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Embedded NT en route

An upcoming version of Windows NT optimized for embedded settings is in the works, underscoring the bet the firm is making on its future cash cow.

News of a forthcoming version of Microsoft's Windows NT operating system optimized for embedded settings--such as the underlying software to run networking devices--continues to emerge, underscoring the major bet the software giant is making on its cash cow for the new millennium.

Jim Allchin, Microsoft's senior vice president for its personal and business systems division, told a crowd of networking professionals last week in Las Vegas that the firm was working on an embedded version of NT tailored for background operations--such as networking equipment like low-end switches and routers.

The move would give Microsoft a presence at the desktop, server, and the "edge" networking space, where computers attach to networks and the Internet to share information. Allchin also mentioned application for the embedded version of NT in automation systems for the home.

"We are definitely going down this path," Allchin told a throng of information technology professionals at last week's Networld+Interop trade show.

An embedded version of NT would also be useful in various kiosks, industrial machines, or business-class handheld devices, like those used in rental car settings.

Allchin told CNET's NEWS.COM in an interview last fall that Windows NT could easily be used as an operating system for networking equipment, but the company would leave it up to third parties to develop that market for NT.

"There are a number of companies who believe NT is a general-purpose system and, as such, could be used in a commodity way for a switch or a router," Allchin said at the time.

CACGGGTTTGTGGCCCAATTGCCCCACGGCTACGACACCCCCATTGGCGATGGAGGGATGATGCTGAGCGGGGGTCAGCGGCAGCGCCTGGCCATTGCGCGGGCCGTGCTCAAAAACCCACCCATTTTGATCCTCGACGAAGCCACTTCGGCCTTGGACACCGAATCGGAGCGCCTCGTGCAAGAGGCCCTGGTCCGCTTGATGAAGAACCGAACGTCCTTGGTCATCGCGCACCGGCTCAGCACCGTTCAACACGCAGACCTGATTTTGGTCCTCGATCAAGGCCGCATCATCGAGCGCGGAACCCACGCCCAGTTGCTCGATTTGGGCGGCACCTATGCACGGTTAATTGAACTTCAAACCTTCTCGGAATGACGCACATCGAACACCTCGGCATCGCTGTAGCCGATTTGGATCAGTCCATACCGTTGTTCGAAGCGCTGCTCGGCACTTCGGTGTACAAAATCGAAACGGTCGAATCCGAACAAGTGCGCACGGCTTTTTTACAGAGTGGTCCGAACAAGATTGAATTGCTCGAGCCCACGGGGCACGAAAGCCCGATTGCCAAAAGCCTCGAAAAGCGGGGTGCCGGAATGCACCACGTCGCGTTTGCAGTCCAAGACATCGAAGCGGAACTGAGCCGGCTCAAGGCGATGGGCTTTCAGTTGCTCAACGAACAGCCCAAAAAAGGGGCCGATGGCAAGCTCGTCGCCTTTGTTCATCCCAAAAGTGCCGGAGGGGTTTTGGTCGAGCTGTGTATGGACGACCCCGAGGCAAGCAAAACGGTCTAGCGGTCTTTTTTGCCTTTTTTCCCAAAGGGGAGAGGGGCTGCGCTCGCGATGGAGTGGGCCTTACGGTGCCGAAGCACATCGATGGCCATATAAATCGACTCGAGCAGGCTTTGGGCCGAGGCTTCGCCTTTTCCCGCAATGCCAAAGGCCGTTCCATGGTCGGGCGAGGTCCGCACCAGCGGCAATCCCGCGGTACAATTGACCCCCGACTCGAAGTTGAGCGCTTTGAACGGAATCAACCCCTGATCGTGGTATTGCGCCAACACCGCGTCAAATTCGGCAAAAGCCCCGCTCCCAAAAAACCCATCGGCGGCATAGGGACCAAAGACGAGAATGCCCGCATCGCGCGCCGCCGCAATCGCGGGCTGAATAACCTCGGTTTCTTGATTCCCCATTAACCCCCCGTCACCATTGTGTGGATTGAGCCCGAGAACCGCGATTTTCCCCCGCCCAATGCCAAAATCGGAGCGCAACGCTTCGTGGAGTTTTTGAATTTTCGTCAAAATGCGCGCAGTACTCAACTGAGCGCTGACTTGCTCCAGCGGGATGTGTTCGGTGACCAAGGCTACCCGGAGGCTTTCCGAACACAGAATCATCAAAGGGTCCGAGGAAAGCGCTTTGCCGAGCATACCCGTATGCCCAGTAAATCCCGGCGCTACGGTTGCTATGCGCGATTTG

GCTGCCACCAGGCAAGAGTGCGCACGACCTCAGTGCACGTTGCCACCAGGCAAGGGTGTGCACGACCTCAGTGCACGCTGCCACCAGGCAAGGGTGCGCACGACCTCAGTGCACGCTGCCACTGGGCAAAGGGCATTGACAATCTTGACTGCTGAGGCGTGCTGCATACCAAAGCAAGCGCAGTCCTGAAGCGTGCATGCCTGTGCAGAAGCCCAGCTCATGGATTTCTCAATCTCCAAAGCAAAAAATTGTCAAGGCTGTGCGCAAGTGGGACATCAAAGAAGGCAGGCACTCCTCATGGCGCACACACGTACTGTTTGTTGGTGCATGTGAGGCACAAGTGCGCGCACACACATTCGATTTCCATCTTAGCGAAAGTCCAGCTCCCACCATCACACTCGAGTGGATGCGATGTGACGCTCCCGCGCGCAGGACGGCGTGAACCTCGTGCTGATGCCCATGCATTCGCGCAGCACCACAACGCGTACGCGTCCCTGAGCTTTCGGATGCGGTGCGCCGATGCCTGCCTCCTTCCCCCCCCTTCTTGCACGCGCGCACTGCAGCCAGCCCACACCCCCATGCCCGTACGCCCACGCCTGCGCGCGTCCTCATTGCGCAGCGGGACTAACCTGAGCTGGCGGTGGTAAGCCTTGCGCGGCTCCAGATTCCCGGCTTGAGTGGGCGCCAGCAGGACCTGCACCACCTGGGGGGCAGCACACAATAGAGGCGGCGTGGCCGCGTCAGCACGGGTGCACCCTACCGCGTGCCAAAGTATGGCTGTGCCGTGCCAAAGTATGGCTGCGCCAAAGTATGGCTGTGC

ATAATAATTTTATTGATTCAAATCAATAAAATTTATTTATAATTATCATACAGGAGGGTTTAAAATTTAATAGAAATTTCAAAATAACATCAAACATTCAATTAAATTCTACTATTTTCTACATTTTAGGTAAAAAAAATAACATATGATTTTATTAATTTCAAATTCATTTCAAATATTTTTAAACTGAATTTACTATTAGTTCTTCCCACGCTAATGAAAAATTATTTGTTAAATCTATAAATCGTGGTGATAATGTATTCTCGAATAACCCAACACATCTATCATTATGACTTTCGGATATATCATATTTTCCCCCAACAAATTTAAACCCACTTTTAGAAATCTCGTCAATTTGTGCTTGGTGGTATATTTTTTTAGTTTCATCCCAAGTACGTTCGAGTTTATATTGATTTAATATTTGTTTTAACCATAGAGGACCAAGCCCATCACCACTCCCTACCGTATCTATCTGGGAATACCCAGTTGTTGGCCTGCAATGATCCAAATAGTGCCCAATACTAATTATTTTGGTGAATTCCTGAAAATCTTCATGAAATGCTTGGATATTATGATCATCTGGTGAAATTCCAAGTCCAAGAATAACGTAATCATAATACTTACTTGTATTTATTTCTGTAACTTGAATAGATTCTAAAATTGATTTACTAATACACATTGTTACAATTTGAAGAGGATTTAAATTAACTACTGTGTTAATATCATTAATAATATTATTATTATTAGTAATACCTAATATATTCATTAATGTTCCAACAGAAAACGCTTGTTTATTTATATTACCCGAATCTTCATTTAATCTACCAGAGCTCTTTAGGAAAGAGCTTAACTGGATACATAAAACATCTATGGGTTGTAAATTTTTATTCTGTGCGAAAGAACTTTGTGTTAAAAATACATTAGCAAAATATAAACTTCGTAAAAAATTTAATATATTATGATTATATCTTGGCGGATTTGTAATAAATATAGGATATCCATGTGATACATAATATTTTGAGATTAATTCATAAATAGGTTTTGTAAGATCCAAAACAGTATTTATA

"They will use NT and we will OEM NT to them, so then it's going to be up to them. There's going to be a lot of companies OEMing NT and using it as an embedded system in that way," he added. "That's something we're going to let them do. We're not focused on that ourselves right now."

VenturCom and RadiSys have both released subsystems for Windows NT that allow for the "real-time" execution necessary for the operating system to work effectively in a network switch, for example.

The low end of the networking market, dominated by the likes of 3Com, is already experiencing rapid commoditization. One sign of this development is the entry of volume-style players such as Compaq Computer and Intel into the space, where prices to continue to drop for shared "hubs" and small switches at a startling rate.

Start-up networking equipment maker Berkeley Networks is now shipping a device that uses standard versions of Windows NT 4.0 as an embedded operating system. Third-party applications must be qualified to work with the Berkeley switch.

But company executives said the forthcoming embedded version--reportedly due to be rolled out next month--could fit nicely with the company's low-end plans, where tie-ins with the services of the full-blown version of NT are not necessary. "We will look at that very closely," said Kamal Anand, director of marketing and business development at Berkeley.

Microsoft has already had great success with NT as a client operating system for corporations. The company also continues to make inroads for the server-based version of the software, pitching it as a general purpose operating system for Web-based applications. Microsoft includes support for various basic networking and routing functions via two add-ons to NT.